Six County Infrastructure Coalition – “The Coalition’s mission is to plan infrastructure corridors, procure funding, permit, design, secure rights-of-way and own such facilities. Operation and maintenance of these assets will likely be outsourced to third parties,” taken from the SCIC website. This is an industry-sponsored spin on local government. They function to funnel public money to benefit a few private corporation in the oil, gas, tar sands, fracking, potash, coal, and oil shale industries.
MCW is working to obtain “full production” permits from the state to move into continuous production mode and is in the process of implementing several Utah Government recommendations with regards to trucking activities on and off its lease site at Asphalt Ridge.
Enefit – Must soon give up its federal research lease with the state or prove it is making headway towards commercial production. Enefit is going through a BLM process to build a utility corridor to the site which will deliver water, power and natural gas to the Enefit operation and move crude out through a 16-inch pipe.
Red Leaf Resources – Closed up shop, but says they’ll be in full scale production by 2017 with production by 2018.
October 1st, 2015
Salt Lake City, UT: Today, Community Impact Board (CIB) members were greeted by banners and signs from climate justice group Canyon Country Rising Tide (CCRT), who was present at this month’s meeting to protest the flagrant use of public money for private companies that are fueling climate change.
The CIB, who claims its role is to alleviate communities impacted by fossil fuel development, allocated $53 million for the construction of a coal export terminal in Oakland, CA in April, in a brazen move to funnel public money into industry coffers. The Board is set to strike again – this time funnelling another $1.35 million for a power line project from Green River into an extraction zone scarred with drilling rigs and mines. While the Board has hitherto been shrouded in bureaucratic anonymity, these recent misallocations of royalties intended for communities has put a magnifying glass onto the CIB and their dirty-secrets.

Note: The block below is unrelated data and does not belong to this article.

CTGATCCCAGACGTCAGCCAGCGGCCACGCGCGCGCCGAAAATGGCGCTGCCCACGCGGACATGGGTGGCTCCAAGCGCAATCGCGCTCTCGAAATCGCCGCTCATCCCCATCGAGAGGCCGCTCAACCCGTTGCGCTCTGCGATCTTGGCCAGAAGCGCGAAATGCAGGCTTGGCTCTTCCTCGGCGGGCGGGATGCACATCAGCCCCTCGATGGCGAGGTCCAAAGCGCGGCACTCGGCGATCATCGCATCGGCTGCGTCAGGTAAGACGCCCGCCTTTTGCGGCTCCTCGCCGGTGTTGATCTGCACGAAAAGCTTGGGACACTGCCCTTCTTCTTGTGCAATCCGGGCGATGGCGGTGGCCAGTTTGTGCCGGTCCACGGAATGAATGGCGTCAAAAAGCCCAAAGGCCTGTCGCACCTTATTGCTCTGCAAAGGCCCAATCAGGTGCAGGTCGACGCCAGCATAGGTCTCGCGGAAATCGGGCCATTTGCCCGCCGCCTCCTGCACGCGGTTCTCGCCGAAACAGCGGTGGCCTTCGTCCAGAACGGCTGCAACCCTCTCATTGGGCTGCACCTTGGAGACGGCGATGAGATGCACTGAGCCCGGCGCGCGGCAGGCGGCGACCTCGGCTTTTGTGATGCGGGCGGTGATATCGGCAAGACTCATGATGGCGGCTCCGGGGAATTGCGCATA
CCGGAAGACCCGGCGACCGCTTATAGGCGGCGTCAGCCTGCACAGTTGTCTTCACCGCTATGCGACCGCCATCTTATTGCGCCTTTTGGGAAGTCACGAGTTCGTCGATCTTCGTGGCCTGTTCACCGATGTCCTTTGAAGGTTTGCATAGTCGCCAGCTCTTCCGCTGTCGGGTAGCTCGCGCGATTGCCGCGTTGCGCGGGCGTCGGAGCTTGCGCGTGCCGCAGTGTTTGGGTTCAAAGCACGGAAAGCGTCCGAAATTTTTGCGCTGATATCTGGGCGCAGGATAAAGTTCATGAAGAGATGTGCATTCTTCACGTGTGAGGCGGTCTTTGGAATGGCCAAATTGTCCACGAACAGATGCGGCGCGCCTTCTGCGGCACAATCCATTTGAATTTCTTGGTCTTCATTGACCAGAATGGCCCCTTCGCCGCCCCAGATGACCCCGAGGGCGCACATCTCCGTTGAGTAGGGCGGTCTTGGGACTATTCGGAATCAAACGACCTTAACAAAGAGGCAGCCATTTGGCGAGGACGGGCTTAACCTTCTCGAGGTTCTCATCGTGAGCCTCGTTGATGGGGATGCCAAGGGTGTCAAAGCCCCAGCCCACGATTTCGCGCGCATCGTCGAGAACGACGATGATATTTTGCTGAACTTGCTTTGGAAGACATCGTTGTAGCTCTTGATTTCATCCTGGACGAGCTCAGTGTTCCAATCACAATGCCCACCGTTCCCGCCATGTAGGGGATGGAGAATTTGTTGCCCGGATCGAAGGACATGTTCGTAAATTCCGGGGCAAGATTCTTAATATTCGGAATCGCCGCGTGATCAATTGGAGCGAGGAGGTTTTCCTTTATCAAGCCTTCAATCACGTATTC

Dirty, above all, is the right word for the type of development the CIB has fostered: the export terminal in Oakland stands to revitalize the coal industry that is pushing the world further towards climate chaos, while CIB-funded projects such as Seep Ridge Road ($54 million in CIB loans and grants) have catalysed the expansion of extreme fossil fuels oil shale and tar sands in Utah. CCRT asserts that with the increasing economic instability of coal and the looming realities of climate change, the State of Utah needs a serious overhaul of how public money is allocated.
CCRT campaigner Kate Savage asks: “Why are we continuing to prop up a dying industry causing some of the biggest problems we face, when the state could be using these funds to transition our communities towards a renewable energy future? What rural communities in Utah need are secure, healthy and abundant jobs they can count on, not pie-in-the-sky export-terminals.”
CCRT campaigner Sarah Stock says: “There is a revolving door between the CIB and industry, and present and former board members such as Uintah County Commissioner Mike McKee and Transportation Commissioner Jeff Holt stand to profit greatly while the people they represent lose out. It’s time to put people before profits, and start thinking about what will be beneficial for Utah in the long run.”